Bottom Line:

I found this to be a good sleeping bag for tent camping or short distance backpacking trips. It’s warm and comfortable, but a bit bulky and heavy for longer duration hiking.

Tech Specs:

EN lower limit (rating for men) 6 degrees Fahrenheit

EN comfort (rating for women) 19 degrees Fahrenheit

Temperature rating (F) 6 degrees Fahrenheit

Temperature rating (C) -18 degrees Celsius

Weight: 4 lbs. 4 oz.

Insulation type: Synthetic & Dri-Down

Water-resistant down: Yes

Fill: 550-fill DriDown

Fill weight: 46 ounces

Sleeping bag shape: Mummy

Stuff sack size: 10 x 17 inches

Kelty Dualist 6 ThermaDri Sleeping Bag

$199.95
Kelty Dualist 6 ThermaDri Sleeping Bag
7.7

Warmth

9/10

    Comfort

    9/10

      Weight

      6/10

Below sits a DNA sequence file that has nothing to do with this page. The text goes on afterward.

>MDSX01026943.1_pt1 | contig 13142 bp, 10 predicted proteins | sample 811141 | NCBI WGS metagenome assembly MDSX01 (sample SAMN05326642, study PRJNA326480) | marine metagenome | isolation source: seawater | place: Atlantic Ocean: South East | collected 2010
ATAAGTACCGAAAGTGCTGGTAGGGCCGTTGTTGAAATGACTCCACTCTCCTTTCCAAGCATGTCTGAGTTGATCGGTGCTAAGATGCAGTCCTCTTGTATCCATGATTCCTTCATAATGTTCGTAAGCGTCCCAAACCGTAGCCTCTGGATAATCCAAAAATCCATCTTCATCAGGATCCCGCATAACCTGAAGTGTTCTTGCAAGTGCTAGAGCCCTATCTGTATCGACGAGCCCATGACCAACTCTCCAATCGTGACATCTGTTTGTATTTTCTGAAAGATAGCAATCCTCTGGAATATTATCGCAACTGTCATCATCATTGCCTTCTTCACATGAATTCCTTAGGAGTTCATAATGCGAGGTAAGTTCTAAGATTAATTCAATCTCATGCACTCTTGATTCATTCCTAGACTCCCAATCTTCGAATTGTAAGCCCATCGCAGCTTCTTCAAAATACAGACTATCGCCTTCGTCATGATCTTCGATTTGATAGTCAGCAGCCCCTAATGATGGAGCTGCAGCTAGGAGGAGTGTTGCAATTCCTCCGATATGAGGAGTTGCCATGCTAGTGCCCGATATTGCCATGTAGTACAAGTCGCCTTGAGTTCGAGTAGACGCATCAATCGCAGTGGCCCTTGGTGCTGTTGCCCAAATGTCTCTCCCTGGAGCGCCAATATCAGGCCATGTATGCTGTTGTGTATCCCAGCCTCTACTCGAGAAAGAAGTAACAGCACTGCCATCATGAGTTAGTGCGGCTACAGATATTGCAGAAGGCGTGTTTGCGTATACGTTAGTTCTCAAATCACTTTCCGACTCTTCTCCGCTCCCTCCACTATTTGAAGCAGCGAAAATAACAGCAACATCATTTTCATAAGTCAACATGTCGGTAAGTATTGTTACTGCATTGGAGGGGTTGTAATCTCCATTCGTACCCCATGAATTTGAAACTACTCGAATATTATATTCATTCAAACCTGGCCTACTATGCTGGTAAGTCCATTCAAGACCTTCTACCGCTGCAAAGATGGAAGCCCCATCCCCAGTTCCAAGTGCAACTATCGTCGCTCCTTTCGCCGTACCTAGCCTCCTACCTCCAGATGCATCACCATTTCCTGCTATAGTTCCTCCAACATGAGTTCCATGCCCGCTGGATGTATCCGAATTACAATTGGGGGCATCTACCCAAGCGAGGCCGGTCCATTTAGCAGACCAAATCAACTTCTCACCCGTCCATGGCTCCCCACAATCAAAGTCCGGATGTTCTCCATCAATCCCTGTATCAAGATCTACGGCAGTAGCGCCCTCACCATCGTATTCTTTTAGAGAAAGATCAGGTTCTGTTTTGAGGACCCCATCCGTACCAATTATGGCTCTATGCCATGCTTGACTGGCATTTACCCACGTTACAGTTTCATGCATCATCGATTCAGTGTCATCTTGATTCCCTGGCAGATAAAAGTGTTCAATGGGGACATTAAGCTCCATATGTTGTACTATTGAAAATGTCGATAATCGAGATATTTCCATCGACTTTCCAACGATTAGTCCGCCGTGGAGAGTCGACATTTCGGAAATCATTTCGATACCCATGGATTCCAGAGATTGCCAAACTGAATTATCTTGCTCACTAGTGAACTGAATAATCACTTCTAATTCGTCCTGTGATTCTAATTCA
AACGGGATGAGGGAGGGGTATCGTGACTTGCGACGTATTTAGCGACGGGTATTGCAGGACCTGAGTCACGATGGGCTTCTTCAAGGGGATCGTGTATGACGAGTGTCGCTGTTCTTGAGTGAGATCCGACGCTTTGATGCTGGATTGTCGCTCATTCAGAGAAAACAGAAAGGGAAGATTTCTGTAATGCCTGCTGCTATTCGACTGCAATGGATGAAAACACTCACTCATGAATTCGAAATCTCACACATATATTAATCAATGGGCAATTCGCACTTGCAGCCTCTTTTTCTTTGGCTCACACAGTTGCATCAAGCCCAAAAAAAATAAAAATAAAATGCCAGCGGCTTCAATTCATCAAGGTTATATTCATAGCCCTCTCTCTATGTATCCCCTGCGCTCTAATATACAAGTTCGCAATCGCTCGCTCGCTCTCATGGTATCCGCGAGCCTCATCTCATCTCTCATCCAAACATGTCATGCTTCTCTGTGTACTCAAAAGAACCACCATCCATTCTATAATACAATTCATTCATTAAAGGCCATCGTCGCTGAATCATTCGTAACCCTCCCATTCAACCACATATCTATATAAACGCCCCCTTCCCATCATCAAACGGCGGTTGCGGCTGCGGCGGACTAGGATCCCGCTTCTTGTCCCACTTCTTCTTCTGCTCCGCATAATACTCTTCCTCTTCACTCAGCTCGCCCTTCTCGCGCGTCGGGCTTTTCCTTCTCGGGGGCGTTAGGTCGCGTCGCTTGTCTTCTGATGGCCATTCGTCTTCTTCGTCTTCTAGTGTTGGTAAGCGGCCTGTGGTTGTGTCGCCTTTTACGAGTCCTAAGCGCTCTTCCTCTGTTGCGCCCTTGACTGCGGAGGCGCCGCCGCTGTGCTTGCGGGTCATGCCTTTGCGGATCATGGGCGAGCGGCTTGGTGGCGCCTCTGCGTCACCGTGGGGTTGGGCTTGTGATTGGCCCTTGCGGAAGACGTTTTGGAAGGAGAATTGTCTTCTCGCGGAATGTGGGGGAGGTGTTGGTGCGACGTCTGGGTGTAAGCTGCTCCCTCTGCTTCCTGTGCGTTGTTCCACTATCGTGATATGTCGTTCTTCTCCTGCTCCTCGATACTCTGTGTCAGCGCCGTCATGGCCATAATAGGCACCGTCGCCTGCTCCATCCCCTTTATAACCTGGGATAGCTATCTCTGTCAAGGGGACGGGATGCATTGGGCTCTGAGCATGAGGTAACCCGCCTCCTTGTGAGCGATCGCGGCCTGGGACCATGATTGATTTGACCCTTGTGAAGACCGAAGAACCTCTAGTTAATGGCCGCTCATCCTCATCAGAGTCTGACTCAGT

Bulk

        6/10

          Water resistance

          9/10

            Pros

            • DriDown outer insulation layer
            • Allows water vapor to evaporate
            • Lower cost
            • Durable bag

            Cons

            • A bit heavy
            • Rather bulky size

            Dave is a native of the Pacific Northwest who grew up on the beaches and in the mountains here. He has walked many miles of trails in his 40+ years as a backpacker. Dave was taught the skills of backpacking by a devoted member of the Tacoma Mountaineers and will always be grateful for the education received from him. One of the greatest lessons learned was respect for all that nature has provided us and to protect and defend the wild. Dave loves fishing and nature photography as well as preparing unusual gourmet meals in the wilderness. Dave’s bucket list includes many international travels and treks. Whenever time and money allow, he will be found in trekking in Nepal, climbing to Machu Picchu, on safari in South Africa, scuba diving in Mexico or wherever wander lust carries him.